In March 2013, the Maresca family — wife, husband, and three children — were returning from a hiking excursion in their red 2004 Ford-150 pickup truck when two Bernalillo County sheriff’s deputies pulled their vehicle over.
The Marescas had not violated any traffic law, but Deputy J. Fuentes had mis-typed their vehicle’s license plate number into the NCIC crime database, causing her to think that their vehicle was stolen. Deputy Fuentes failed to notice that the stolen vehicle was reported to be a four-door Chevrolet Sedan with expired plates, and thus completely different from the Maresca’s pickup truck.
Deputy Fuentes and another officer, Deputy Grundhoffer, ordered the Maresca family members out of the vehicle at gunpoint and ordered them to lie down on the highway. The Marescas allege that sheriff’s deputies pointed guns at their heads, including the children, while they were lying down (the deputies deny that they pointed their loaded weapons at them). The Marescas sued, and the district court granted summary judgment in the defendants’ favor.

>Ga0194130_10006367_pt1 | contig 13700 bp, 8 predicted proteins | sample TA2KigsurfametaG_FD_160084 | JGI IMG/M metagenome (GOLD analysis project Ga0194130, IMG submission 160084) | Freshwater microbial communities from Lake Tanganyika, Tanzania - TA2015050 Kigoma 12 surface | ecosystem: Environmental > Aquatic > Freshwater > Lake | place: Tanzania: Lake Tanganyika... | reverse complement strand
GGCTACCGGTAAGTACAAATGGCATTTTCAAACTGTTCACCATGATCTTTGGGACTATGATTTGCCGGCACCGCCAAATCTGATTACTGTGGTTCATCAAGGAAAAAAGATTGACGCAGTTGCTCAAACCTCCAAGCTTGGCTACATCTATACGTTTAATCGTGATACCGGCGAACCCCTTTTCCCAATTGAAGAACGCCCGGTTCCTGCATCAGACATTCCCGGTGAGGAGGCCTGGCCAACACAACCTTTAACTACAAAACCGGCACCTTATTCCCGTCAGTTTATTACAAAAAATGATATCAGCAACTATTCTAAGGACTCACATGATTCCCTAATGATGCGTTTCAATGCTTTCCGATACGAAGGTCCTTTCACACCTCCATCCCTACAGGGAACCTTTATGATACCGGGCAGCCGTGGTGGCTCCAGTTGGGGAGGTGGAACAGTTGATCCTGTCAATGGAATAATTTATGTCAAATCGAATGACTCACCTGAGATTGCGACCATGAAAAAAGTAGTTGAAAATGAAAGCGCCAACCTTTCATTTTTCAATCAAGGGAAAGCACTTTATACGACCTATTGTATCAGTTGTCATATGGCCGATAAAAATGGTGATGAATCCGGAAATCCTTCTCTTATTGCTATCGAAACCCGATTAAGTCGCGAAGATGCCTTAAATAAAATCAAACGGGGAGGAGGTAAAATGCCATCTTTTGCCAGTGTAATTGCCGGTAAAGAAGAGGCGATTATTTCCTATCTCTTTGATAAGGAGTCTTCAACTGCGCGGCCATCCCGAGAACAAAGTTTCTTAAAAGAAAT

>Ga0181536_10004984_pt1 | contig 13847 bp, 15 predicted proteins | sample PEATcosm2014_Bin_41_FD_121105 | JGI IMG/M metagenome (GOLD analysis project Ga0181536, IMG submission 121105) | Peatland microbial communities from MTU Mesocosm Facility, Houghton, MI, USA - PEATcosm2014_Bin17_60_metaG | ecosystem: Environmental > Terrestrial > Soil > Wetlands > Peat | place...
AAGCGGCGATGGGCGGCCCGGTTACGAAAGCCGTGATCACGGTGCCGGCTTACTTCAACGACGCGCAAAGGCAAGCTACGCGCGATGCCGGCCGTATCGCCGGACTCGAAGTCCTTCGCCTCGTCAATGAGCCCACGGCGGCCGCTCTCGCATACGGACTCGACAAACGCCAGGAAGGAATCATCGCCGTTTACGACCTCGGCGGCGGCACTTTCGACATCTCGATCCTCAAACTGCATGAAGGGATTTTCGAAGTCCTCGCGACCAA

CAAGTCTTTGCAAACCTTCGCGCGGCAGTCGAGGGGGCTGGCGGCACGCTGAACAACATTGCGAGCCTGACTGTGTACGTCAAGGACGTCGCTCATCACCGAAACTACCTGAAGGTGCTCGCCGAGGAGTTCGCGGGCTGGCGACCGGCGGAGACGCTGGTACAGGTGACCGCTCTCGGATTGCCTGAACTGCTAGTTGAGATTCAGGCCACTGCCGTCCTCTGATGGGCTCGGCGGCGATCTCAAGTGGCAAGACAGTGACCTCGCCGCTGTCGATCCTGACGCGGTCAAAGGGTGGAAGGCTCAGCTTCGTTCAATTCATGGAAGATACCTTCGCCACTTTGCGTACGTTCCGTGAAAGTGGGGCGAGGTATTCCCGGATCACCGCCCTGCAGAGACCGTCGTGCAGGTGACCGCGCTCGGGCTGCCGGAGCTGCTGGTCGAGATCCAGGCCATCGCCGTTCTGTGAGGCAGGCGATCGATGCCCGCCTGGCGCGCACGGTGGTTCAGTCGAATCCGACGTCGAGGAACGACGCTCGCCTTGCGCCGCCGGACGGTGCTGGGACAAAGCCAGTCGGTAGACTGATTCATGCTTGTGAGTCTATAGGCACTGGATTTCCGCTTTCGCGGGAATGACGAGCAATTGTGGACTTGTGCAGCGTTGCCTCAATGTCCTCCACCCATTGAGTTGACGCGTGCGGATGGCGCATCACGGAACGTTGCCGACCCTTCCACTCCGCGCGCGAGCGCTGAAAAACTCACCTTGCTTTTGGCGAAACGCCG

In Maresca v. County of Bernalillo, the Tenth Circuit affirmed in part and reversed in part. Judge David Ebel’s opinion explains that Deputy Fuentes had no possible ground for thinking the vehicle was stolen, and thus summary judgment should be granted against her on the wrongful arrest claim, with a remand for a trial on damages. The order granting qualified immunity to Deputy Grundhoffer was affirmed, because he reasonably relied on Deputy Fuentes’ report that the vehicle might be stolen. The excessive force claims were remanded for trial, because there was conflicting evidence about whether the deputies pointed their guns at the Marescas although they were fully compliant with the deputies’ commands.